As women we’ve made undeniable progress over the years. We earn more college and graduate degrees than men do, we make up half the workforce, etc. Yet, men continue to get promoted faster and be paid more. And experts believe this disparity stems from something called the confidence gap: the theory that women are less self-assured than men—and that to succeed, confidence matters as much as competence.
I had experienced and witnessed other women go through this on and off over the years, and now it has a name and is backed by scientific research. This is great news! But my jubilation quickly shifted to panic when I realized that it was now up to me, the mother of a little girl: How could I bridge the gap and raise a confident daughter?
Of course, there’s no perfect answer, parenting can be a crapshoot, but here’s some suggestions I found useful:
- Be a role model - Even teenagers, whom we assume are easily swayed by peer pressure, say that their mom matters most: 63% of girls who report that they have a role model say it's their mom, and 48% turn to their mother for support when they have a problem. The way you act in front of your daughter largely influences her behaviour, and there are ways to model a healthy self-image that benefit both of you. It's not just what you say, but how you say it. “Women often speak in questions or begin with a caveat like, ‘I’m not sure this is right, but...’. Speak with conviction and encourage your daughter to do the same.
- Encourage her – Cast a wide net when encouraging your daughter to discover her passions. During a trip to the library, don't nudge her towards Disney princesses. Even if she's the girly-girl type, who's to say she wouldn't also love a world atlas?
- Help her take risks – It’s the very process of taking risks and messing up that builds confidence. Make a list of small things you can teach her to do on her own. The process of learning through trial and error will build her confidence.
- Tell her to take a stand – A disproportionate number of girls experience relational aggression. This is when kids intentionally exclude a child or coerce other children to leave someone out. Conflict is inevitable and for that very reason you need to teach your daughter how to handle it. For example, bullies often do not expect someone to stand up to them. In fact, they often target kids they believe they can intimidate. As a result, telling a bully to stop in a strong and confident voice can be very effective.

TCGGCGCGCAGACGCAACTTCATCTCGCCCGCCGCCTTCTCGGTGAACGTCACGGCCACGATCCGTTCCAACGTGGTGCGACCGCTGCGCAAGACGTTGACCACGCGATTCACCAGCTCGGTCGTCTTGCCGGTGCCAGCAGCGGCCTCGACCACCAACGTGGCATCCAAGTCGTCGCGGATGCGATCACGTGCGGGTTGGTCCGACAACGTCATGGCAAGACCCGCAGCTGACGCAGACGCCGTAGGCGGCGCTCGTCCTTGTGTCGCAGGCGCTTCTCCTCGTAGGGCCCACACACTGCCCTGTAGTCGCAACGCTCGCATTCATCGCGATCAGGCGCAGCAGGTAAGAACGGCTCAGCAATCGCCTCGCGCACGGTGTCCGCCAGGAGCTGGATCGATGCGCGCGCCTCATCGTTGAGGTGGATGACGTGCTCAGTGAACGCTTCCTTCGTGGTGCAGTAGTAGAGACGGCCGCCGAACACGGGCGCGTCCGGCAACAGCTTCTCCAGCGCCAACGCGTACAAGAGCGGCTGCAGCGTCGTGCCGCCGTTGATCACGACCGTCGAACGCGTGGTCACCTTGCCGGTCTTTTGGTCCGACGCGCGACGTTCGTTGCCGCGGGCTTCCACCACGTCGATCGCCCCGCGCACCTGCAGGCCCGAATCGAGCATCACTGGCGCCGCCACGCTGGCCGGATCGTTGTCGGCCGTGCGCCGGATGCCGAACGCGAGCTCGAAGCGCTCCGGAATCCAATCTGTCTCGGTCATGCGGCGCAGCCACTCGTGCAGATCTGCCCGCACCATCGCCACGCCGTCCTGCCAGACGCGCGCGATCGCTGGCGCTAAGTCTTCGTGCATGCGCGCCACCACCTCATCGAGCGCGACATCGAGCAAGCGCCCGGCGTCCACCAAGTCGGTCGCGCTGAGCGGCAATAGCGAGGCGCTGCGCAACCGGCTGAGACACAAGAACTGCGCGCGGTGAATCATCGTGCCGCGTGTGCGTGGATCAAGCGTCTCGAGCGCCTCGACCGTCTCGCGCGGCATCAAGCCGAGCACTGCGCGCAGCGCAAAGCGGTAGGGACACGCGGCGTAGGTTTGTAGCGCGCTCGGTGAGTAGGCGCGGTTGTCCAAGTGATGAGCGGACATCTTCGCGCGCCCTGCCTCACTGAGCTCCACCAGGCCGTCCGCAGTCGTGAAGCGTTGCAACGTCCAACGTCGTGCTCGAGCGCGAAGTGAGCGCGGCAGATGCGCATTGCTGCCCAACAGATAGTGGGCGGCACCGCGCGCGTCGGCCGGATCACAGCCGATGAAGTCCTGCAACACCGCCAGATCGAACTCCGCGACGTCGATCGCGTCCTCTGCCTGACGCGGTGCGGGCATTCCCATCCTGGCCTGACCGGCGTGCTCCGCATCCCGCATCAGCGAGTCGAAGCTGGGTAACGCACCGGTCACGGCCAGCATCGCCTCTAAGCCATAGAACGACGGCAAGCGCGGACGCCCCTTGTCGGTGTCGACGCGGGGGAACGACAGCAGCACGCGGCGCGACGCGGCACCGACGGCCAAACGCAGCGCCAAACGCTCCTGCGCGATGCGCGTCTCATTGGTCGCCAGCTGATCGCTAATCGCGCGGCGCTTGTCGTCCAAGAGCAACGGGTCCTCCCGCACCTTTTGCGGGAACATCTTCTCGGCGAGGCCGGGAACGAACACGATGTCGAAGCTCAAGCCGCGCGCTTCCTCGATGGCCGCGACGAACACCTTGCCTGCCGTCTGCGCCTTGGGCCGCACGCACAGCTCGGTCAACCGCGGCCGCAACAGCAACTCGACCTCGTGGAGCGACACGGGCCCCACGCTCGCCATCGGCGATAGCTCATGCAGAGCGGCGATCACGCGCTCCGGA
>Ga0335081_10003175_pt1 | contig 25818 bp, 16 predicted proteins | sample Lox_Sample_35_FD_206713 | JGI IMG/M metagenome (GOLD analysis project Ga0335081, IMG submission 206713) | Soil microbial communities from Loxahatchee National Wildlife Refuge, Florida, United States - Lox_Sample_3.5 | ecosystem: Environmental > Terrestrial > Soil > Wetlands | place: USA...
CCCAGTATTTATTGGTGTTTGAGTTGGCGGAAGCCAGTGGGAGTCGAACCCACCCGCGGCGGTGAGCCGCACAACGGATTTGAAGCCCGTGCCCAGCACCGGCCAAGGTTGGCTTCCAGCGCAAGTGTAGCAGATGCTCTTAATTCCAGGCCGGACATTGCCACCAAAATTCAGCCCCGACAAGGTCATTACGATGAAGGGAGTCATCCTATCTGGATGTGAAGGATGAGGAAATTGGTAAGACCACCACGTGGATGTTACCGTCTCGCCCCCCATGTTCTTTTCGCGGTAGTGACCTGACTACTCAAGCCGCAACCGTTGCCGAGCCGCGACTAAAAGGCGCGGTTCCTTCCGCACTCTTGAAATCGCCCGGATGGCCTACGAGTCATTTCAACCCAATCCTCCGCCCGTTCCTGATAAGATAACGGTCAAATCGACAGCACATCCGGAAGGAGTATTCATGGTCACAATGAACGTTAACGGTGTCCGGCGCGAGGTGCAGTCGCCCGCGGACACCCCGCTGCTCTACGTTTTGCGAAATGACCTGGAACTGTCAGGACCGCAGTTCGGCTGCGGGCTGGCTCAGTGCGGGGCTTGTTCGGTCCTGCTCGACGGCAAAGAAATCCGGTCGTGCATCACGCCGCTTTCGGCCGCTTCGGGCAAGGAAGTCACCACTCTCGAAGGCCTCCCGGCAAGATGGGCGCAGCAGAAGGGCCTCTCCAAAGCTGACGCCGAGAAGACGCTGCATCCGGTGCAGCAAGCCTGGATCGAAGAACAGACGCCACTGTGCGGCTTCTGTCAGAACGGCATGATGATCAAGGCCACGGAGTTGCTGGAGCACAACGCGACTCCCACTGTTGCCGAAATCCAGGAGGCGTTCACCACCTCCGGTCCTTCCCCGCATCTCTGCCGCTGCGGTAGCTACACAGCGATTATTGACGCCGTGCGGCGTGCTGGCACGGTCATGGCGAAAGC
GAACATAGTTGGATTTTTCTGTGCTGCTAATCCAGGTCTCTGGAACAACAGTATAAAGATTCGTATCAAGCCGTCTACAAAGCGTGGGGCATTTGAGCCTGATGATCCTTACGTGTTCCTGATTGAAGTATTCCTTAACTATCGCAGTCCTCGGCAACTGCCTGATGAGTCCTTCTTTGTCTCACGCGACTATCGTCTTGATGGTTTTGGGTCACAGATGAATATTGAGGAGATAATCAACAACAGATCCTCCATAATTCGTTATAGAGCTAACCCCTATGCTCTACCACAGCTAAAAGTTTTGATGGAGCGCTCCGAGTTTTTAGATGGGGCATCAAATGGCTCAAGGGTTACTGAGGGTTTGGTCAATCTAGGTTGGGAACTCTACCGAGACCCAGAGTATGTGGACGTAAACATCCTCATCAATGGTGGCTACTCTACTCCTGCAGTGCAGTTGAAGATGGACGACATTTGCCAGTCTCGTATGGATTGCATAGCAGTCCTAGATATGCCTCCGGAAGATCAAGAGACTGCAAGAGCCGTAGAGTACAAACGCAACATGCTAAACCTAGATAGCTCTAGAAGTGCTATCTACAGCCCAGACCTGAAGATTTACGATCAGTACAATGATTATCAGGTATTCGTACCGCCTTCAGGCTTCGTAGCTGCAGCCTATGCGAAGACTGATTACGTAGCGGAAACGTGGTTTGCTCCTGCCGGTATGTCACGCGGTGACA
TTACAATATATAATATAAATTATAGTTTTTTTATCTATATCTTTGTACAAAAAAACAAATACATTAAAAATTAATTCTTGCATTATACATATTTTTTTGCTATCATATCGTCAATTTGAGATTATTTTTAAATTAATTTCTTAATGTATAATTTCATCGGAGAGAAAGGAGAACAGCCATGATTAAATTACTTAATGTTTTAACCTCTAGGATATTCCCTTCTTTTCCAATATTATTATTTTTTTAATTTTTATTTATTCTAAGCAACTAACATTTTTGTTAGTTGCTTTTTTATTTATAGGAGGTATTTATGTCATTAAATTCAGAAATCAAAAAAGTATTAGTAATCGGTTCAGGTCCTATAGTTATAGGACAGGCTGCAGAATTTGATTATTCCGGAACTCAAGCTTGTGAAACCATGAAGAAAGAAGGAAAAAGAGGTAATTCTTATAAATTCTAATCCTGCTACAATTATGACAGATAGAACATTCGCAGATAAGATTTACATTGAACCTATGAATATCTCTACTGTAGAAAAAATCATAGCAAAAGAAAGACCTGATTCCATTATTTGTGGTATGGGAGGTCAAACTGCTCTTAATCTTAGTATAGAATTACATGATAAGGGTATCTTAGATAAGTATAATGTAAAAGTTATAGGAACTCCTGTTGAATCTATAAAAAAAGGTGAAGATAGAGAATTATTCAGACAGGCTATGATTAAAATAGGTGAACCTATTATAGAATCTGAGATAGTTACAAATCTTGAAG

- It’s okay to express feelings - Emotions are an incredibly powerful tool, and we need to teach girls that when you feel angry or upset, it's a signal that something is important to you, and you should express it. When your daughter runs into trouble socially—let's say she's not invited to a birthday party—don't shrug it off and insist it's not a big deal. Instead, discuss it.
- Get involved – Consider getting your daughter involved in a group, whether it's a sports team, or friends who get together for a weekly art class. Girls are especially likely to express independence and pride when they're working with other kids. Team sports can be particularly beneficial for girls because winning and losing teaches resilience. In fact, in a recent online survey of 400 female executives worldwide, a full 94 percent of them had participated in sports, and 74 percent said that they had influenced their career potential.